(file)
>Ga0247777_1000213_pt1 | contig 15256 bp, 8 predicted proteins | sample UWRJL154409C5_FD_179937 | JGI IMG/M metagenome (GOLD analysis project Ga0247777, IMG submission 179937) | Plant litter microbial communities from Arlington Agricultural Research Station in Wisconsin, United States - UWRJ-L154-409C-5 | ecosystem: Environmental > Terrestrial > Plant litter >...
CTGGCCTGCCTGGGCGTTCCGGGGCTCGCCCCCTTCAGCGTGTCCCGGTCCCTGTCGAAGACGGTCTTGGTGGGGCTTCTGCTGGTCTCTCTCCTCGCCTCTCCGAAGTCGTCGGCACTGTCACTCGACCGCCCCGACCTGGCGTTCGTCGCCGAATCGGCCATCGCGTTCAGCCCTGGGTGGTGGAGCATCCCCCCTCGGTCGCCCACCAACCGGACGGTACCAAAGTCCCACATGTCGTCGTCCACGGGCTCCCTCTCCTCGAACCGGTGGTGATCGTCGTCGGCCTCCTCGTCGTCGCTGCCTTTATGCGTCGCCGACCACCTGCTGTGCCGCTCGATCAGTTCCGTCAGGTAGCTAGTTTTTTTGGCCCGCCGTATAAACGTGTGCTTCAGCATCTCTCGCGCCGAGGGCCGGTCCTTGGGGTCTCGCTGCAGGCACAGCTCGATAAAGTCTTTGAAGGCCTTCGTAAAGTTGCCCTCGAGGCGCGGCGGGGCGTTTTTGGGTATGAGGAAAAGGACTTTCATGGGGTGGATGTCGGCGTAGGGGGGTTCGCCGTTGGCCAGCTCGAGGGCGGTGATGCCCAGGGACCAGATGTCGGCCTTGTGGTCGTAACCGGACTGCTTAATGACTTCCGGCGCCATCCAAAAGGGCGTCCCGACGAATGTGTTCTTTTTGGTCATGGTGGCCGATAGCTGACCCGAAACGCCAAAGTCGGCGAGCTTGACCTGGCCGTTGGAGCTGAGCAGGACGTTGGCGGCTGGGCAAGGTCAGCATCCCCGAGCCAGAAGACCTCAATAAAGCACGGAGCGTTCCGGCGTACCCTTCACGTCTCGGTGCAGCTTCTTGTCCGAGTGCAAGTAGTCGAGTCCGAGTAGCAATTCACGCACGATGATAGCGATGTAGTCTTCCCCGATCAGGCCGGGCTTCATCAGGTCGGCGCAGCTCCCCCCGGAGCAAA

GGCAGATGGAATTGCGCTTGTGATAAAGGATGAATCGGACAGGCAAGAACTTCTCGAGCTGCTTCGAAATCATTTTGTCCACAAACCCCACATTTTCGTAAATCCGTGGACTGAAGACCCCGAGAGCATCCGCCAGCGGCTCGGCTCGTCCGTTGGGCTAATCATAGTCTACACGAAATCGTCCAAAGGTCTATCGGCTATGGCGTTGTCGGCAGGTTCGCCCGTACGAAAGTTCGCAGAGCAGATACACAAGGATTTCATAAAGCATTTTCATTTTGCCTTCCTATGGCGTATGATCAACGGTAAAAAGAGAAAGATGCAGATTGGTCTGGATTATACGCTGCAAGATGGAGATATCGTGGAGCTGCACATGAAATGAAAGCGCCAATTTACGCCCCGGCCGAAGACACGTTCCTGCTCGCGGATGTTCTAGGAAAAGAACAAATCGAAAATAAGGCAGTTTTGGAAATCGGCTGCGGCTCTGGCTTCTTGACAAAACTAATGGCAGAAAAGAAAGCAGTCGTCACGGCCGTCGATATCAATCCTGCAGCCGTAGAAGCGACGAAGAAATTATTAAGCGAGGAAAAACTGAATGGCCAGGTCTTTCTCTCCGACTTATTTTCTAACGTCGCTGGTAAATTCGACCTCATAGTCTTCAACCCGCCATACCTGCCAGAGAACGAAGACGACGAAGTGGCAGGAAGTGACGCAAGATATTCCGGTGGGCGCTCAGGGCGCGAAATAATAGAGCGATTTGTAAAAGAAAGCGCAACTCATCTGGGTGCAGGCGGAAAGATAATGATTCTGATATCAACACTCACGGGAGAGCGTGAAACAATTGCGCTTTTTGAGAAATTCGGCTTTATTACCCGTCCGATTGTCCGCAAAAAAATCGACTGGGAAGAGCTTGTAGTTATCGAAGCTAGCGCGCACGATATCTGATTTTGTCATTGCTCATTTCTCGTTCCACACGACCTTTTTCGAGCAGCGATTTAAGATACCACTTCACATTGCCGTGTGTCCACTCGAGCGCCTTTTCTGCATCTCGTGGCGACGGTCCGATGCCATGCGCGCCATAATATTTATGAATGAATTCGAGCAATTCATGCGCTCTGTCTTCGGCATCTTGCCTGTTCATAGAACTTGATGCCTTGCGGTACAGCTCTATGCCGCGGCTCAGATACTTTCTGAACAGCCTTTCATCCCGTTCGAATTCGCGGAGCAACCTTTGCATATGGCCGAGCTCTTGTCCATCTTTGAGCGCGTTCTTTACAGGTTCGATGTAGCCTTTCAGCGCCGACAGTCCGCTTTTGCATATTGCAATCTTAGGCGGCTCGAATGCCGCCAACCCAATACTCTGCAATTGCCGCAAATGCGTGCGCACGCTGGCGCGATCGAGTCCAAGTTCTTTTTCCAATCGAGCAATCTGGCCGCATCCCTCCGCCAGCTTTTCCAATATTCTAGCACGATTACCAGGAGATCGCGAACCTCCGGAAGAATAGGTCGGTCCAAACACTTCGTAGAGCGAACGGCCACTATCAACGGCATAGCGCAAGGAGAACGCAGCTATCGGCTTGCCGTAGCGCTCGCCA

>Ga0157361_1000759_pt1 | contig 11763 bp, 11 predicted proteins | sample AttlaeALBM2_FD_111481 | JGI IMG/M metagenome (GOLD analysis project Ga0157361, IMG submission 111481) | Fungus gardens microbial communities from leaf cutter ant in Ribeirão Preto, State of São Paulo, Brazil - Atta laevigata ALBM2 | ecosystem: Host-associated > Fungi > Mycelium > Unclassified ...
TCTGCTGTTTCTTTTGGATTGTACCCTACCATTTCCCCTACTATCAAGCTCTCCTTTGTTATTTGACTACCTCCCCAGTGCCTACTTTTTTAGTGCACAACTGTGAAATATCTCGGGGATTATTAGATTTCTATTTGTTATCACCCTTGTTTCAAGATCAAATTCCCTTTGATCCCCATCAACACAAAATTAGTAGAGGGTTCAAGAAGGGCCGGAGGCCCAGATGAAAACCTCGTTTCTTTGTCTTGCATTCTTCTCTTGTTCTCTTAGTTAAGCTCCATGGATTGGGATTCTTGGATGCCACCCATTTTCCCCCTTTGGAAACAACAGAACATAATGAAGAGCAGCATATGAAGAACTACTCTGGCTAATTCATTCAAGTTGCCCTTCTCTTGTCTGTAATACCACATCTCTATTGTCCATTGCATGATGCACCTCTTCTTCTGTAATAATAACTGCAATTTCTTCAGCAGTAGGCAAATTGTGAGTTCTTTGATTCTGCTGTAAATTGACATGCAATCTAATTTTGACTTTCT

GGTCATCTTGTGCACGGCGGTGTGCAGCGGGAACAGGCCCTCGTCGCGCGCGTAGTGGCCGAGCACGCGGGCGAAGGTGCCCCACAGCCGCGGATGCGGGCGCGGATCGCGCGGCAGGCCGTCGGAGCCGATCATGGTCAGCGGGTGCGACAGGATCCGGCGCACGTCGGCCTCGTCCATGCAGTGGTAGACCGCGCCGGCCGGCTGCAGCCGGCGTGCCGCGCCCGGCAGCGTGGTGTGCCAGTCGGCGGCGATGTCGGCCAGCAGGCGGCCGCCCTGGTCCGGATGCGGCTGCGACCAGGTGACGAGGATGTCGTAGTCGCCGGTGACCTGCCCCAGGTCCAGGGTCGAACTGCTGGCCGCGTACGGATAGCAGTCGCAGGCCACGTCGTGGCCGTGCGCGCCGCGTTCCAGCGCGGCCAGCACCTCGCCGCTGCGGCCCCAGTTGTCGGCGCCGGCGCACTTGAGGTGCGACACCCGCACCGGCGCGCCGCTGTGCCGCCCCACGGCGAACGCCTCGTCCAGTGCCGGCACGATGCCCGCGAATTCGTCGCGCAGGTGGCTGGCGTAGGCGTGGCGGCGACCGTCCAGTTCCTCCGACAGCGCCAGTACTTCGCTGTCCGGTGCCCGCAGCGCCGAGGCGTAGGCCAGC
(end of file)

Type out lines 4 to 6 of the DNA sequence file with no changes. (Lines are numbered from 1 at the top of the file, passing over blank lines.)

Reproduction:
>Ga0157361_1000759_pt1 | contig 11763 bp, 11 predicted proteins | sample AttlaeALBM2_FD_111481 | JGI IMG/M metagenome (GOLD analysis project Ga0157361, IMG submission 111481) | Fungus gardens microbial communities from leaf cutter ant in Ribeirão Preto, State of São Paulo, Brazil - Atta laevigata ALBM2 | ecosystem: Host-associated > Fungi > Mycelium > Unclassified ...
TCTGCTGTTTCTTTTGGATTGTACCCTACCATTTCCCCTACTATCAAGCTCTCCTTTGTTATTTGACTACCTCCCCAGTGCCTACTTTTTTAGTGCACAACTGTGAAATATCTCGGGGATTATTAGATTTCTATTTGTTATCACCCTTGTTTCAAGATCAAATTCCCTTTGATCCCCATCAACACAAAATTAGTAGAGGGTTCAAGAAGGGCCGGAGGCCCAGATGAAAACCTCGTTTCTTTGTCTTGCATTCTTCTCTTGTTCTCTTAGTTAAGCTCCATGGATTGGGATTCTTGGATGCCACCCATTTTCCCCCTTTGGAAACAACAGAACATAATGAAGAGCAGCATATGAAGAACTACTCTGGCTAATTCATTCAAGTTGCCCTTCTCTTGTCTGTAATACCACATCTCTATTGTCCATTGCATGATGCACCTCTTCTTCTGTAATAATAACTGCAATTTCTTCAGCAGTAGGCAAATTGTGAGTTCTTTGATTCTGCTGTAAATTGACATGCAATCTAATTTTGACTTTCT

GGTCATCTTGTGCACGGCGGTGTGCAGCGGGAACAGGCCCTCGTCGCGCGCGTAGTGGCCGAGCACGCGGGCGAAGGTGCCCCACAGCCGCGGATGCGGGCGCGGATCGCGCGGCAGGCCGTCGGAGCCGATCATGGTCAGCGGGTGCGACAGGATCCGGCGCACGTCGGCCTCGTCCATGCAGTGGTAGACCGCGCCGGCCGGCTGCAGCCGGCGTGCCGCGCCCGGCAGCGTGGTGTGCCAGTCGGCGGCGATGTCGGCCAGCAGGCGGCCGCCCTGGTCCGGATGCGGCTGCGACCAGGTGACGAGGATGTCGTAGTCGCCGGTGACCTGCCCCAGGTCCAGGGTCGAACTGCTGGCCGCGTACGGATAGCAGTCGCAGGCCACGTCGTGGCCGTGCGCGCCGCGTTCCAGCGCGGCCAGCACCTCGCCGCTGCGGCCCCAGTTGTCGGCGCCGGCGCACTTGAGGTGCGACACCCGCACCGGCGCGCCGCTGTGCCGCCCCACGGCGAACGCCTCGTCCAGTGCCGGCACGATGCCCGCGAATTCGTCGCGCAGGTGGCTGGCGTAGGCGTGGCGGCGACCGTCCAGTTCCTCCGACAGCGCCAGTACTTCGCTGTCCGGTGCCCGCAGCGCCGAGGCGTAGGCCAGC